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Old 08-03-2013, 01:43 AM   #1
WildHopHunter
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Mar 2012
Boston, MA
Posts: 23


Hi Everyone - I have question about hop schedules. When I brew IPA's I generally put in a generous amount of hops at distinct points in the boil, usually at 60, 30 & 15 minutes. I have noticed that alot of commercial brewers tend to hop at a more regular interval with smaller additions.

I recently brewed an Imperial IPA using the following hop schedule:

2.0 oz Chinook @ 60 min
1.0 oz Cascade @ 25 min
0.5 oz Citra @ 15 min
0.5 oz Cascade @ 10 min
0.5 oz Centennial @ 1 min

This yielded a theoretical bitternes if 119 IBU's (Tinseth scale).

If I used the same amount & types of hops but broke out the hop schedule differently, could I expect a different hop flavor in the beer?

I was thinking of the following schedule, which yields almost the same amount of IBUs ~120

2.0 oz Chinook @ 60 min
.25 oz Cascade @ 35 min
.25 oz Cascade @ 30 min
.25 oz Cascade @ 25 min
.25 oz Cascade @ 20 min
.25 oz Citra @ 20 min
.25 oz Citra @ 15 min
.50 oz Cascade @ 10 min
.50 oz Centennial @ 1 min

Thanks in advance for your input.



 
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Old 08-03-2013, 02:57 AM   #2
davesrose
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Mar 2008
Atlanta, GA
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Quote:
Originally Posted by WildHopHunter View Post
This yielded a theoretical bitternes if 119 IBU's (Tinseth scale).
Well IMO, you won't tell too much difference with perceived bitterness. Examples like this are an indicator over how different IBU scales are *somewhat* irrelevant. They're good for making sure a beer will be hoppy for hop heads, but they mean nothing about the overall bitterness/hop character. I've tried some beers that have a high IBU rating, but they don't taste that hoppy (whether it being their choice in hops or they didn't have enough aroma).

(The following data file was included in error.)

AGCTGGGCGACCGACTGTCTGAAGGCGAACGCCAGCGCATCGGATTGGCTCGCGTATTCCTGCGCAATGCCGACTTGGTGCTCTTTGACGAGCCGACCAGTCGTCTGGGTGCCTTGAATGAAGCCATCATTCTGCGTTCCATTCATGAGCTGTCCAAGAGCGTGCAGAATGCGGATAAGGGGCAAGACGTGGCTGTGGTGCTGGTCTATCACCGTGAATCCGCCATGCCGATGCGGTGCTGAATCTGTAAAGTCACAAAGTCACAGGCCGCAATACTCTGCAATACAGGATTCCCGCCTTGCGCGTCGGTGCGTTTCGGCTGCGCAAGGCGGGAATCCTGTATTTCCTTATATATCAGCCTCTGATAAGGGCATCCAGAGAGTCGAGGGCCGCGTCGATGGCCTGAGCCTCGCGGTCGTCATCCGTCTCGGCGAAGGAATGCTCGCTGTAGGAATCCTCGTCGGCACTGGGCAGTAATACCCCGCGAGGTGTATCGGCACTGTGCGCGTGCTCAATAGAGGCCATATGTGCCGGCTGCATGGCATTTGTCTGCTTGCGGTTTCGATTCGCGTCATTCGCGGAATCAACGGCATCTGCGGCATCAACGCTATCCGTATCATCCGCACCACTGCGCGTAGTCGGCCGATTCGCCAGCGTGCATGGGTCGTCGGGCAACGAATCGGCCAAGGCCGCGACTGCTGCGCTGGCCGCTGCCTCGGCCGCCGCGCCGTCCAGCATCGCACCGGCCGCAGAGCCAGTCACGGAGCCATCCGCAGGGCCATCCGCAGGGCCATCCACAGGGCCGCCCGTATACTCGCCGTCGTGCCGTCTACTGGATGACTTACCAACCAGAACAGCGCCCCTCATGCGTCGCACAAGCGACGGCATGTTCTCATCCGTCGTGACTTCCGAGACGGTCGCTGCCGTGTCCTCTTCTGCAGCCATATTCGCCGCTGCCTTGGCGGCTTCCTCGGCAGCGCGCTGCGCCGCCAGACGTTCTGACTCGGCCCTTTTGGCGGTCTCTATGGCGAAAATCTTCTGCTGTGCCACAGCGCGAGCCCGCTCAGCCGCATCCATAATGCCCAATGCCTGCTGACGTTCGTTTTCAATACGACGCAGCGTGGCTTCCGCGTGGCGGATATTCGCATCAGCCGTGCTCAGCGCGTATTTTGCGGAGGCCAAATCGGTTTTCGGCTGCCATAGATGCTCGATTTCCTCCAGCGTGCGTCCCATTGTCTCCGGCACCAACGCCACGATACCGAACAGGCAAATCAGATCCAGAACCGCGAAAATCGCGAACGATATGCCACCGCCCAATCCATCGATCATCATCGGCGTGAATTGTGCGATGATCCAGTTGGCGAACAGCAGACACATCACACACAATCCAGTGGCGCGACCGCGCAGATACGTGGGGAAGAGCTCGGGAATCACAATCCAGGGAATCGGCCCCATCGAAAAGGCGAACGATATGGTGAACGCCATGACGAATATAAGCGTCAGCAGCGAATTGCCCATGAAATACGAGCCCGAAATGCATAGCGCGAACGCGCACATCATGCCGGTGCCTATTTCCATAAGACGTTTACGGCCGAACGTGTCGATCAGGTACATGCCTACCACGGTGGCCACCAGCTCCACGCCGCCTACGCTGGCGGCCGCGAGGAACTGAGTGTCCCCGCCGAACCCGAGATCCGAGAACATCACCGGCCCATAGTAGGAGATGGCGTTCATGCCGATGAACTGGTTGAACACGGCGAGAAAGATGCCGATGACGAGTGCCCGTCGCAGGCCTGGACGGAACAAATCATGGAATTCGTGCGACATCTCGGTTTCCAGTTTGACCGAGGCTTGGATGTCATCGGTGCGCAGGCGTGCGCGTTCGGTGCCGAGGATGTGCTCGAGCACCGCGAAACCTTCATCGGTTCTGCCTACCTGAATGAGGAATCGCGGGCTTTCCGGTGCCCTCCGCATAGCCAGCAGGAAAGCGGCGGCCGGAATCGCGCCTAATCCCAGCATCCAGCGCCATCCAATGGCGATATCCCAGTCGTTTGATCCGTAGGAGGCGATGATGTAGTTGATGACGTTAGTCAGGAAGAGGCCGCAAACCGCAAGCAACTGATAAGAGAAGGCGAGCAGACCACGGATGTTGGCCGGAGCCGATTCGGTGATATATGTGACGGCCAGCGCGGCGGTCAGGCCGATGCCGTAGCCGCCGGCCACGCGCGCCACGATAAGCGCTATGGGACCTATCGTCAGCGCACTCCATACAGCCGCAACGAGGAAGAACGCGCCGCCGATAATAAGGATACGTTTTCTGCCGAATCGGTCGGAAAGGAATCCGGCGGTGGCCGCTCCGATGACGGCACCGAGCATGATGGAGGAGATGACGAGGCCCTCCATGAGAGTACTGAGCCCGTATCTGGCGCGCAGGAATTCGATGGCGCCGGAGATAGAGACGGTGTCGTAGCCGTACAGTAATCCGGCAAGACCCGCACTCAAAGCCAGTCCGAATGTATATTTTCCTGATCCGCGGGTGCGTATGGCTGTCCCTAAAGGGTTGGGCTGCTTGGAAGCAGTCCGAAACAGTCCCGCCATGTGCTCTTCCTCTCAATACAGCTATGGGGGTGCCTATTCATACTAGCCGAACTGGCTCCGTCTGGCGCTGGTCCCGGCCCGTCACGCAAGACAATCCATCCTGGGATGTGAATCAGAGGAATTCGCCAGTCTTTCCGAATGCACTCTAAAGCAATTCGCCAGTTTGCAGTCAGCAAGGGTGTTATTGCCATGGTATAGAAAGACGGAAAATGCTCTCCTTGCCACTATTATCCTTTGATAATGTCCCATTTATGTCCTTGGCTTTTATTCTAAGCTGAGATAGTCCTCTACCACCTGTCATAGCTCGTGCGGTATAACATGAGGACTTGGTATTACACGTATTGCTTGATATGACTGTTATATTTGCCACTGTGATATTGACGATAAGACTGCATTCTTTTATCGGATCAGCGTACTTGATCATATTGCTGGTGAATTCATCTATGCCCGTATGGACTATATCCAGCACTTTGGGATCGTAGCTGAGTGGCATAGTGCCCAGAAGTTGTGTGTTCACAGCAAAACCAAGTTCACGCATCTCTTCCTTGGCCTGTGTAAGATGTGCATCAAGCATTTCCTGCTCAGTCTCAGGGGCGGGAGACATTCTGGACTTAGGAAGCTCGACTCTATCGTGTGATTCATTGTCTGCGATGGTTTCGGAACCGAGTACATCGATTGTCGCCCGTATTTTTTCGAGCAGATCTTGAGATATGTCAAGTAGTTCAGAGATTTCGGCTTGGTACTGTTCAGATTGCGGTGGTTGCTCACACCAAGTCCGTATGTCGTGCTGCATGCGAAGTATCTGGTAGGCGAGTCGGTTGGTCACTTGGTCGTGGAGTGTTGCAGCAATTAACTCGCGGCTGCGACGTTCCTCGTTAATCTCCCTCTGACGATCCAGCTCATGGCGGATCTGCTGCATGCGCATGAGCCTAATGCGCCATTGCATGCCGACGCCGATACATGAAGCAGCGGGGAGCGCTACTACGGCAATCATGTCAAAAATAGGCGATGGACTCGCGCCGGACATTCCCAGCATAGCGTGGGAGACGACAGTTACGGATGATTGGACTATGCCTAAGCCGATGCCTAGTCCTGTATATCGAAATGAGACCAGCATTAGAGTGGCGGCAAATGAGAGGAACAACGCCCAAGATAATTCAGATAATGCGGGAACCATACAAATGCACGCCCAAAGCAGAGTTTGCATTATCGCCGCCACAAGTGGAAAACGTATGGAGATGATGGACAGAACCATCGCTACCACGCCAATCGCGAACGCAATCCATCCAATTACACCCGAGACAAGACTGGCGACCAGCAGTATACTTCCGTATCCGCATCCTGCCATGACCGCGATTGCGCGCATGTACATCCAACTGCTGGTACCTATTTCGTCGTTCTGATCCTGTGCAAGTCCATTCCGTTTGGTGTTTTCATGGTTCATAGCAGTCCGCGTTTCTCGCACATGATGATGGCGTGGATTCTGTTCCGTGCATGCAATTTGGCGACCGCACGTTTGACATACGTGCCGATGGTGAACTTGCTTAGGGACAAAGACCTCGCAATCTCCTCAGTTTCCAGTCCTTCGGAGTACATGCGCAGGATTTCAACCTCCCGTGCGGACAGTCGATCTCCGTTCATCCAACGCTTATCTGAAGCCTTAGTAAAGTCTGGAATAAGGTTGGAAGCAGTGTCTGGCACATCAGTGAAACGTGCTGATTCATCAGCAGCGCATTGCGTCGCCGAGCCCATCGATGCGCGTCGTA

It is claimed that Dogfish keeps continually hopping during boil. I have tried continually adding hops all throughout boil, but I can't honestly tell the difference (especially with Dogfish's choices in recipe since their IPAs are pretty sweet). For my own preference, I go for a high AA hop for bittering/ then add what particular hops I want during aroma (for a good hoppy IPA, that's a 15,10,5,0 minute addition).


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Old 08-03-2013, 03:28 AM   #3
WildHopHunter
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Mar 2012
Boston, MA
Posts: 23

Thanks for the response. I think the question that I am trying to ask is not if the overall bitterness will change but by changing the hop schedule can I achieve a more 3-dimensional hop characteristic? That is can I achieve a hop profile that seems to change and have different hop flavors that come out between the front end & back end of a taste sampling.

The hop schedule that I used produces a very 1 dimensional hop profile that is constant front to back end. I'm sure the malt profile plays into this as well and the IIPA I brewed is extremely dry which is part of the reason the hop profile seems to linger around so long.

I am just trying to come up with some different ideas to refine my recipe.

 
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Old 08-03-2013, 03:41 AM   #4
Brulosopher
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Jun 2011
Fresno, CA
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Quote:
Originally Posted by WildHopHunter